Good book, reminiscent of Anne Tyler.
I thoroughly enjoyed this book!
This book tells the story of Eliza Naumann, a young girl who is not academically gifted, but finds that she has an unnatural knack for spelling. She easily wins her class spelling bee, then the school spelling bee, and continues to move forward. She is both thrilled and apprehensive about her father's new-found interest in helping her achieve her goal of winning the nation spelling bee: she's thrilled because her father never seemed to have time for her before, but she's apprehensive because she is now taking away from the time her brother Aaron used to spend studying with their father. She's also originally unsettled by the fact that her father seems to use her spelling as a means to propel her into a soul-searching quest for religious enlightenment, though Eliza slowly sees this as an attainable goal herself. Aaron, meanwhile, deals with his own religious awakening, one that is vastly different from the future rabbi goals his father set for him. During all this, Eliza's mother, Miriam, sinks deeper into a dark secret that's she's been hiding from her family for many, many years.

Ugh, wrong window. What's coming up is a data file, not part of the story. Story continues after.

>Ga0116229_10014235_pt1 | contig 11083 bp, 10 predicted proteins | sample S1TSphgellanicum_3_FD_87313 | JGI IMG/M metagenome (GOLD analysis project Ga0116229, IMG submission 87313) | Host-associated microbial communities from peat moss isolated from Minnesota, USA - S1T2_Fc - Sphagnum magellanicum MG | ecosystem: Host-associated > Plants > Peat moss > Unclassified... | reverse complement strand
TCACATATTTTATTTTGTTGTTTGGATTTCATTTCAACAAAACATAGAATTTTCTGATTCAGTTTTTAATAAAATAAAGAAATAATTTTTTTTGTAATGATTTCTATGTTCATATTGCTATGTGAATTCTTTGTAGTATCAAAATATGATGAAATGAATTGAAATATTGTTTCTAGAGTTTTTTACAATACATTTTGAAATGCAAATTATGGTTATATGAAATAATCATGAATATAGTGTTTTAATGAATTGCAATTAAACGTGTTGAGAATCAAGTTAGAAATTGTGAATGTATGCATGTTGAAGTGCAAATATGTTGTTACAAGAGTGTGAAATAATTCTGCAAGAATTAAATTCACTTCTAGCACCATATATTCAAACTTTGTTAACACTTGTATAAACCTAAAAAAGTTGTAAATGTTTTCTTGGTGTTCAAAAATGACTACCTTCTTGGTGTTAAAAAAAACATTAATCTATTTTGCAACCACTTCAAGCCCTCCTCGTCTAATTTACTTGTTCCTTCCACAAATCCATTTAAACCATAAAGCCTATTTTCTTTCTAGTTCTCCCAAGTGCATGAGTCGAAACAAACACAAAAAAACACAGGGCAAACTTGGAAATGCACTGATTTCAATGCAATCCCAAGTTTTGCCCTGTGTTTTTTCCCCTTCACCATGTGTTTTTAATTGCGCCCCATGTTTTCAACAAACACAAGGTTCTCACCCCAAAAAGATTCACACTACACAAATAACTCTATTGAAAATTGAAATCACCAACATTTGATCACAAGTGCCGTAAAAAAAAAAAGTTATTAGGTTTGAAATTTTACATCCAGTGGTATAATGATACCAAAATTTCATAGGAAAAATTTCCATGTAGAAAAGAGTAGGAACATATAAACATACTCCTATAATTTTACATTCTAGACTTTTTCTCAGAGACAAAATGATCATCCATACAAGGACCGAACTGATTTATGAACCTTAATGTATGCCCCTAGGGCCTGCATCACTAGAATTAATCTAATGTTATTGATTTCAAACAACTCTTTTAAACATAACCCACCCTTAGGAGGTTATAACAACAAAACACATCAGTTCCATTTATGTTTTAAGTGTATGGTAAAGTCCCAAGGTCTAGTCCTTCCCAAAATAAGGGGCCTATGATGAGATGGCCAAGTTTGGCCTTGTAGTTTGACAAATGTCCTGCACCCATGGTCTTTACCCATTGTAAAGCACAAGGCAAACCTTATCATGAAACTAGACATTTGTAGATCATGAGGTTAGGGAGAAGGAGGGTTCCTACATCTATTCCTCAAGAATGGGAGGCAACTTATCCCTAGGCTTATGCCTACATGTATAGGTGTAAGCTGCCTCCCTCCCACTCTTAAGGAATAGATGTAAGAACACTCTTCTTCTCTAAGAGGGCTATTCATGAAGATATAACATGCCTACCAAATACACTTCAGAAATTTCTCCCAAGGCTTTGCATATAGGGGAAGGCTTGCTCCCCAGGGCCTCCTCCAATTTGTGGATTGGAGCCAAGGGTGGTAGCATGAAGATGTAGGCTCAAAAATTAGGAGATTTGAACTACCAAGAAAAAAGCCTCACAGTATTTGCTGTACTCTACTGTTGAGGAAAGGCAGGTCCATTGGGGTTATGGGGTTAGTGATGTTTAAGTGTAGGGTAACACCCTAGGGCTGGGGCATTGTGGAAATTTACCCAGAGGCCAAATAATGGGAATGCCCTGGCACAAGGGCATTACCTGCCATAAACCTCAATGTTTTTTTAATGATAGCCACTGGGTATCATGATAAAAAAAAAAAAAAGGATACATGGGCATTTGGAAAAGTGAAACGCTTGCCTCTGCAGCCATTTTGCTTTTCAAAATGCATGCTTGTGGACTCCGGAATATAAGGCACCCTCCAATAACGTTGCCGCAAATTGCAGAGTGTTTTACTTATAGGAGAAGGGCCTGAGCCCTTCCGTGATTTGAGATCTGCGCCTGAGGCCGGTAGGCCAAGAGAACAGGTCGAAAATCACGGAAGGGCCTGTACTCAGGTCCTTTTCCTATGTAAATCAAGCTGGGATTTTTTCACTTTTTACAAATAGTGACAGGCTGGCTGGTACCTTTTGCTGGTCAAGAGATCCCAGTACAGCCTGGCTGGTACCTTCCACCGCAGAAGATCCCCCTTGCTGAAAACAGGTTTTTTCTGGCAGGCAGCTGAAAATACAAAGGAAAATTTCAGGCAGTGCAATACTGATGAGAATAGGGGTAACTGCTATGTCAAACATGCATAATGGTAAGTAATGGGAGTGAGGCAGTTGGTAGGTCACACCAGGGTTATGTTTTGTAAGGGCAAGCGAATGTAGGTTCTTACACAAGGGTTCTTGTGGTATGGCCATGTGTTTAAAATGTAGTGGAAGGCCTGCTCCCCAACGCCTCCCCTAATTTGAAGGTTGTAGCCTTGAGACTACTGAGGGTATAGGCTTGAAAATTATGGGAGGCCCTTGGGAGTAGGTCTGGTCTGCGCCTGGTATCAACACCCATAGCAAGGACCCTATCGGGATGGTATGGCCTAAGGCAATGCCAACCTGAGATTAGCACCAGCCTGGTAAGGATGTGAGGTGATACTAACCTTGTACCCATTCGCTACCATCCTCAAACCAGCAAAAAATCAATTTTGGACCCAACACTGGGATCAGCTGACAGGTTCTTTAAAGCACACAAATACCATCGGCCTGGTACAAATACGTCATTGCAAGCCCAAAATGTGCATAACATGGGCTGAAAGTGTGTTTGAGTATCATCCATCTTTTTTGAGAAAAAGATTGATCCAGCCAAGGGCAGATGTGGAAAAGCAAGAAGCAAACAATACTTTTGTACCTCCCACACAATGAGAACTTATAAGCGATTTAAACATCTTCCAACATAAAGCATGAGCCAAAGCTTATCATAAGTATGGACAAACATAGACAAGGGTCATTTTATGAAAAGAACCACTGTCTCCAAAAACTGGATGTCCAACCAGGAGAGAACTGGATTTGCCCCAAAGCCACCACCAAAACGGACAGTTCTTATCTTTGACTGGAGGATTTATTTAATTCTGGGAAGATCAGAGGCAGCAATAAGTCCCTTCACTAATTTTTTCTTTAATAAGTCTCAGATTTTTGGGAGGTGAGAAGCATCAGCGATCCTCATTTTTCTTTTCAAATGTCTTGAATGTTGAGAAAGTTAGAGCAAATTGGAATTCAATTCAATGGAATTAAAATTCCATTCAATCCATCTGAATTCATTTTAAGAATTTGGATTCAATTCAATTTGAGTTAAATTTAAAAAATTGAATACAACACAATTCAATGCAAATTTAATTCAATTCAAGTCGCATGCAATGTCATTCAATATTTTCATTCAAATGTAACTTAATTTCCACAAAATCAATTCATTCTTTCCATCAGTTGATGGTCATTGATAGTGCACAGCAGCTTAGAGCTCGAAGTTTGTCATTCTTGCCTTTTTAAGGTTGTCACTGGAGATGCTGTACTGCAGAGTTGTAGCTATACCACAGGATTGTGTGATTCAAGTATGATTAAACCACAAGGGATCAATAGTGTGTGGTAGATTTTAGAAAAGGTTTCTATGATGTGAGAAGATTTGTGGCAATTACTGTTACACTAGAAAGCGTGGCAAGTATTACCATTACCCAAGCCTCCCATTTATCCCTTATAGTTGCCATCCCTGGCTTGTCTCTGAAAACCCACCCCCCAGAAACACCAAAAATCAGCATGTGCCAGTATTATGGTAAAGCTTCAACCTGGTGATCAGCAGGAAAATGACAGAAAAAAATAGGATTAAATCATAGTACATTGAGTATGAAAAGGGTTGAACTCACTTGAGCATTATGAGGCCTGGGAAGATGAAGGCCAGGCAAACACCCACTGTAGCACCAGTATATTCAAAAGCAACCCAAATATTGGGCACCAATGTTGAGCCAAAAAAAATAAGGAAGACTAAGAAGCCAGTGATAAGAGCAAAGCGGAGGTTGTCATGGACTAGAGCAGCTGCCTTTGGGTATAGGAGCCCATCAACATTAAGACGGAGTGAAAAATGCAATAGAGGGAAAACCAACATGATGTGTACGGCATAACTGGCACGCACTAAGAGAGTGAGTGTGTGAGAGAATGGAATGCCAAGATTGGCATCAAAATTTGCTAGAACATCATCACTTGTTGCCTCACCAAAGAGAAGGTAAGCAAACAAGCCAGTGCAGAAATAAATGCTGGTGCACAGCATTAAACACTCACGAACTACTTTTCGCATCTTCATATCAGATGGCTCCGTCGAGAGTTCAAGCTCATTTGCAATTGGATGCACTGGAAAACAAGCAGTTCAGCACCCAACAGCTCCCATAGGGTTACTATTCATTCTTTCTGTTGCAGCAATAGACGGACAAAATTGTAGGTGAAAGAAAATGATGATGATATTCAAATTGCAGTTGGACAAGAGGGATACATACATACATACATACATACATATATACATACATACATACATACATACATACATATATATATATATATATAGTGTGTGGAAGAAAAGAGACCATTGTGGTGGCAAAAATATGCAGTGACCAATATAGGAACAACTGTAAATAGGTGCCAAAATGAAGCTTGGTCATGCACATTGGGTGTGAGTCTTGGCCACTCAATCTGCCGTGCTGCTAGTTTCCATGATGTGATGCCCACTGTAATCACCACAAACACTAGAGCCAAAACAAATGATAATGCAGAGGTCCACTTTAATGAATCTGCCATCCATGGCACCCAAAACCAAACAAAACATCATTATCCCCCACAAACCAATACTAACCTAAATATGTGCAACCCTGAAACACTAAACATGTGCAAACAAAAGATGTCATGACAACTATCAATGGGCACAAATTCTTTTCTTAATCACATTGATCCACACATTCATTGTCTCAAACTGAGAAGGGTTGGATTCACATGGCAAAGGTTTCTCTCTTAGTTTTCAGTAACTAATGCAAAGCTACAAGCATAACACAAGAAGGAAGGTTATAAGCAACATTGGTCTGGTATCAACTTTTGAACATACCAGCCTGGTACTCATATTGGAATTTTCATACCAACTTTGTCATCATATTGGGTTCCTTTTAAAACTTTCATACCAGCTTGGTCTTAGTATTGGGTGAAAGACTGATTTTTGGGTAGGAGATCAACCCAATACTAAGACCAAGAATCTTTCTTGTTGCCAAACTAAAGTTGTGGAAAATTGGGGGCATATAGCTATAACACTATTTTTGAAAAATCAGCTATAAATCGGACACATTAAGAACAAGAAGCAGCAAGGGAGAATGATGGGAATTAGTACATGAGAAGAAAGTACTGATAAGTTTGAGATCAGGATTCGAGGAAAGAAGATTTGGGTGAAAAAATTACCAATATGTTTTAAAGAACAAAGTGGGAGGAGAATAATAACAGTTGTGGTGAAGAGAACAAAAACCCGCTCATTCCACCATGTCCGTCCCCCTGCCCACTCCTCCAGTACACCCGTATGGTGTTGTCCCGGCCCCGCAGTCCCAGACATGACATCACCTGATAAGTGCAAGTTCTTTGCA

I wanted to like this book more than I did. It's not to say that this is a bad book. It's just OK. I found myself able to connect with Eliza and Aaron, but I found it much harder to connect, or even like their parents throughout the story. As other reviewers have said, this book seems a bit disjointed and everything doesn't quite feel resolved at the end. I was left feeling a bit unfulfilled at the end. It's still an OK read, but just not what I expected going into it.